24 June 2014.
For immediate release.

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Announcing the Launch of the Motorists' Charter
ABD & NMAG launch the Motorist's Charter
On Tuesday 24th June two drivers' groups, the Alliance of British Drivers and the National Motorists' Action Group, came together to launch The Motorists' Charter. The purpose of the Charter is to highlight demands for a fairer deal for drivers: and set them out in a well researched document that can be presented to politicians and others during the run-up to next year's election, which appropriately also happens to be the 800th anniversary of that other famous charter, the Magna Carta.

In a parliamentary committee room at Westminster, our Charter was introduced by Lord Lucas, with speeches from Alex Henney of NMAG, and ABD director Ian Taylor.

For the ABD, Ian Taylor said that this was a tool that motorists could use when electioneering was underway. He highlighted the vast sums of money extracted from Britain's drivers and contrasted with the dire state of our roads, years of underinvestment and a culture of decrying private road use and a perceived need to discourage motoring. He hoped that the document would be widely read and discussed.

The full Charter may be read on ABD's website [pdf]

 
 
NOTES FOR EDITORS
 
The launch is taking place at 11 am on Tuesday 24th June in committee room 2 at the Houses of Parliament. Below is the full text of Ian Taylor's speech - would any editor care to convert it into an op-ed? The year 2015 is the 800th anniversary of Magna Carta, probably the most famous of British charters. Charters have long been a way used to bring forward matters of public concern. Next year we also have a general election, so it is appropriate that we are now launching this Motorists' Charter. It is the result of collaboration between two groups, The Alliance of British Drivers and the National Motorists' Action Group and provides a detailed document on behalf of Britain's approximately 30 million motorists. I hope it will be widely distributed, well read and discussed. It can be used as a tool by concerned motorists when hopeful politicians come seeking votes next year. As well as being available today, the full Charter is available for anyone to read online.

For years the privilege of driving has come at a great cost to individuals and businesses. While estimates vary depending upon exactly what you include or not, something like £50 billion annually is extracted from drivers by the state, most of which goes into Treasury coffers, with only a fraction going back into transport, let alone our vital road infrastructure. Worse, some of that fraction gets used to fund measures that restrict road use. We all know government has many calls on their funds, so some of our money has to be spent elsewhere, we ask that sufficient is devoted our roads to make them fit for purpose — give us a fair deal please — value for money. If £60 billion (at the last count) can be thrown at a potential white elephant like HS2 - and now talk of an HS3, surely enough decently maintained roads are not too much to ask for.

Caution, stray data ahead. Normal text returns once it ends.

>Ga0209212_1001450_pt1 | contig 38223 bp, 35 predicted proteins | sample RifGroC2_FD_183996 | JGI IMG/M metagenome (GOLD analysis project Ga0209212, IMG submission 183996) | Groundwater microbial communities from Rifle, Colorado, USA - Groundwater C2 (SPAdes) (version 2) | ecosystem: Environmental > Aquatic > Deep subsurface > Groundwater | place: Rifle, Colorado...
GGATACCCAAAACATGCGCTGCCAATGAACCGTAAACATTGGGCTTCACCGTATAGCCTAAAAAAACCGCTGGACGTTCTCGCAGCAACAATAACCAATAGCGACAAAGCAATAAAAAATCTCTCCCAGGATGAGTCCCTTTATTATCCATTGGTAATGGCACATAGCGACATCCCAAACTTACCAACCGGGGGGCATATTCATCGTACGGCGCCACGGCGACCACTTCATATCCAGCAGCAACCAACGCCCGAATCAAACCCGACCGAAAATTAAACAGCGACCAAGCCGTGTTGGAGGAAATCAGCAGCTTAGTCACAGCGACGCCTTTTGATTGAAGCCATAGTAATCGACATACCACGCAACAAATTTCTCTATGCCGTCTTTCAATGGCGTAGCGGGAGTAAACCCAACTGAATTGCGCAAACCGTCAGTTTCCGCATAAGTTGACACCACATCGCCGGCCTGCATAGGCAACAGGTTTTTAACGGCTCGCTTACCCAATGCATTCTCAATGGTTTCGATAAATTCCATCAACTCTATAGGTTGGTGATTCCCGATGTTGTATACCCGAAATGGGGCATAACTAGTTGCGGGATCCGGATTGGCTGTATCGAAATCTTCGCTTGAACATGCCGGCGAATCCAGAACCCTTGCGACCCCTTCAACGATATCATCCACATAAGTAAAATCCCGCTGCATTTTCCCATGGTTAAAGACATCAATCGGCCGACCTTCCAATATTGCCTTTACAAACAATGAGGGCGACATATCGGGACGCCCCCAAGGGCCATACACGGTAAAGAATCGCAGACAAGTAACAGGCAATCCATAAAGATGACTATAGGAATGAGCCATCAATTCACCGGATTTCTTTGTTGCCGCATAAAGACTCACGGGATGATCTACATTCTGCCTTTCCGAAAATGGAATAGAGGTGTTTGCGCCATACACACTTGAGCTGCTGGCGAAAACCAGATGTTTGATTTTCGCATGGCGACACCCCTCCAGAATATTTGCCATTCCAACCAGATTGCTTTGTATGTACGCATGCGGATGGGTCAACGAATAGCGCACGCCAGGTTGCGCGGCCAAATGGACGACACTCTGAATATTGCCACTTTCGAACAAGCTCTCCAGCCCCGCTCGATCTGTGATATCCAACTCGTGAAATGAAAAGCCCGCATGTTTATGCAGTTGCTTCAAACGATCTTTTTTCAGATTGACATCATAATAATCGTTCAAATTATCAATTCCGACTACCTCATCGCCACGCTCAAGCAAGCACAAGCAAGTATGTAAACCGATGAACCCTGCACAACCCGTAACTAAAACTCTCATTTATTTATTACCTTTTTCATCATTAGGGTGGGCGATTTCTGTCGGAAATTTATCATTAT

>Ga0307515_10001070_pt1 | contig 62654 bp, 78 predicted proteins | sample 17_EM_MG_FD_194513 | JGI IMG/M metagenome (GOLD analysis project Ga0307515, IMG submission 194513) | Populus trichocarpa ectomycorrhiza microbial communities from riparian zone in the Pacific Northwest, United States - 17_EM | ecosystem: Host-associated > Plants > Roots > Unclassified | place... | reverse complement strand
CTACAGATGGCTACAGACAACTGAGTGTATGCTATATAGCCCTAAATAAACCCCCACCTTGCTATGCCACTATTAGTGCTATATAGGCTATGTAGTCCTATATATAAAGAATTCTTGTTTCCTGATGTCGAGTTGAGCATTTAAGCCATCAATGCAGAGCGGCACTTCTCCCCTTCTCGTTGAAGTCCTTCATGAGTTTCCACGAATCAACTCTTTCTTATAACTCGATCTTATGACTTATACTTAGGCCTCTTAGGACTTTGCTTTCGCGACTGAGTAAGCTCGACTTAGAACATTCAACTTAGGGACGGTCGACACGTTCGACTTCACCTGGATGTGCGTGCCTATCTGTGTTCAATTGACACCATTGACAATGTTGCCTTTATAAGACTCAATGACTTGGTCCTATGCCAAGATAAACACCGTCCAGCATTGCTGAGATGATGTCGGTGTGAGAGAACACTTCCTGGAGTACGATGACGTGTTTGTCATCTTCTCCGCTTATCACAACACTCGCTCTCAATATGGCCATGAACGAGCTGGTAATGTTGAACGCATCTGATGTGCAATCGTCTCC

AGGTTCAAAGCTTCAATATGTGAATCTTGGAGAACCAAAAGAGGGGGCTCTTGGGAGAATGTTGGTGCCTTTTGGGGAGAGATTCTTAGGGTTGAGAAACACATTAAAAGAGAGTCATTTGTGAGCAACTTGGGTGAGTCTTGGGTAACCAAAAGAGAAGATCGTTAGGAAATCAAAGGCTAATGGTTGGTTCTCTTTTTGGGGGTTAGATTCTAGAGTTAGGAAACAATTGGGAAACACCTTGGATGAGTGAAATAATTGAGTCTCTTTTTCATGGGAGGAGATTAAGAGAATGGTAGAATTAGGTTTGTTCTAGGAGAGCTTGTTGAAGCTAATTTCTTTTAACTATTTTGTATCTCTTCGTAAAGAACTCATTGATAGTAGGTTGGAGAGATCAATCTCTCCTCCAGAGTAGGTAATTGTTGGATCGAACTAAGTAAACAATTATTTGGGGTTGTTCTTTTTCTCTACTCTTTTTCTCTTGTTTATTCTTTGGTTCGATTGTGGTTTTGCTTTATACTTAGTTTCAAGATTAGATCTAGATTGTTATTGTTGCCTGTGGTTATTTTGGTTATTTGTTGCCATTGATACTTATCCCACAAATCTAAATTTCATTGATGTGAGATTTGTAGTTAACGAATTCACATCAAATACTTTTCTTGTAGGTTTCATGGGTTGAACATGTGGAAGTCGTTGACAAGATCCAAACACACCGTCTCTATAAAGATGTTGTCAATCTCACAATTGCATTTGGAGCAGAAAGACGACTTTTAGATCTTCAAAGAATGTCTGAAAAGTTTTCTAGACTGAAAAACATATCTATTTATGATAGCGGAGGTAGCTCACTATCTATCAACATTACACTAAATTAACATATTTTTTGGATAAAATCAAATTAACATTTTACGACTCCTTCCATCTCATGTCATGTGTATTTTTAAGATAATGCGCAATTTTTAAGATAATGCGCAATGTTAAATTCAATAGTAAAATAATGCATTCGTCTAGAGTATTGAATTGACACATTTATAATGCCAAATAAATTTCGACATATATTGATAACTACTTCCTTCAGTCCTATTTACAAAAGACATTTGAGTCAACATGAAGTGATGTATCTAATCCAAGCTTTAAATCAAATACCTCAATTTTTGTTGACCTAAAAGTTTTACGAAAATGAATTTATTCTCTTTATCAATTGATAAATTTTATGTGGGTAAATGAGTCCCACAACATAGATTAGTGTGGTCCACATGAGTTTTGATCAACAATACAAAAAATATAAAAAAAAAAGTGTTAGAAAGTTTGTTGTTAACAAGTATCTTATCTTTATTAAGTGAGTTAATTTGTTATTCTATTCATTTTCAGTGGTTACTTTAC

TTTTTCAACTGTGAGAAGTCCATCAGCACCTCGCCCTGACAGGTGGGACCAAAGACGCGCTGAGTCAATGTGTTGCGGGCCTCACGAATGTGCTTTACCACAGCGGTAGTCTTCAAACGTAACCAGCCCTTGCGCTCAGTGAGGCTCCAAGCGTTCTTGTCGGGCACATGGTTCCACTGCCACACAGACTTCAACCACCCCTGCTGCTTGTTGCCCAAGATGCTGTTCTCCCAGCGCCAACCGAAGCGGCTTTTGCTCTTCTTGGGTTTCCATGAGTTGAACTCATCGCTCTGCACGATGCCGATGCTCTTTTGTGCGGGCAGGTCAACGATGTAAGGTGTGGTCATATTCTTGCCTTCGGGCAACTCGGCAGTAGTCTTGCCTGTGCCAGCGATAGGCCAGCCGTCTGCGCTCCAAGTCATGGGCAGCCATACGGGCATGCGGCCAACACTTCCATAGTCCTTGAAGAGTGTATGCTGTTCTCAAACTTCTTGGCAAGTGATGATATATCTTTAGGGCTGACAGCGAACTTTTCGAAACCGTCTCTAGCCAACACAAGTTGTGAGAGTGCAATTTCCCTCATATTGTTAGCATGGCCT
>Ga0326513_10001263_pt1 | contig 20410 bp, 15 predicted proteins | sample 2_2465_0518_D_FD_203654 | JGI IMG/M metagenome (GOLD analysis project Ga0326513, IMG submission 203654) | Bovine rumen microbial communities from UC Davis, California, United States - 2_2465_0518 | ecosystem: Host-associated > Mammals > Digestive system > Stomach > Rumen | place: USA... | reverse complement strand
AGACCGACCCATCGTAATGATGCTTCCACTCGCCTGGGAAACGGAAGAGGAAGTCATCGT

Our message is not just for central government; many local authorities are at the forefront of measures that can only be described as anti-car. They seem sold on the idea, propagated by a noisy, determined and well organised minority, that traffic and personal travel is bad and their duty is to discourage or curb car use and manage road space, for which read ration, giving it to other transport modes under the Orwellian claim of improving choice. Management becomes coercion with disparaging references to car dependency as if it were a drug. We are all dependent on many essential services but don't liken them to an addiction. That choice must include driving, the alternatives for the most part cannot meet the needs of the diversity of travel to work patterns of today's employment. For many there is little choice, they are stuck between a rock and a hard place: unable to get jobs where they live and unable to afford to live where they work.

Alongside this Charter the ABD has produced a video, shot in Bristol as an example of some local council worst practice — in our opinion. It is on YouTube, and I urge you all to watch it. There's a competition running on the back of the video to find our best and worst councils for drivers — we have called it "Does Your Council Give You The Hump?" after that most obvious and disliked measure, the speed hump — I like to call them inverted potholes.

Last election we were promised that the War on the Motorist would end. Raising the motorway speed limit was mooted, but appears to have been dropped. But ever lower speed limits, including large 20 mph zones are proliferating and ensnaring more people with penalties, as are bus and cycle lanes that take away road space. Speed cameras have gone in some places; new ones appear in other places. I welcome the news that camera vans enforcing parking restrictions are to be almost done away with, and the possibility of motorway roadworks speed limits being raised. Overall, however, that war still seems to be going strong.

There's an expression in the world of politics — Jam Tomorrow. That becomes ironic when you consider the time it takes to build a new road. In the case of road traffic all we get are Jams - Jams today and the likelihood of more Jams Tomorrow. Enough is enough. I commend The Motorists' Charter to you and challenge the political parties to say again that they will end the War on the Motorist - only this time to really mean it.
 
 

Follow Ups

Notes for Editors about the ABD
 
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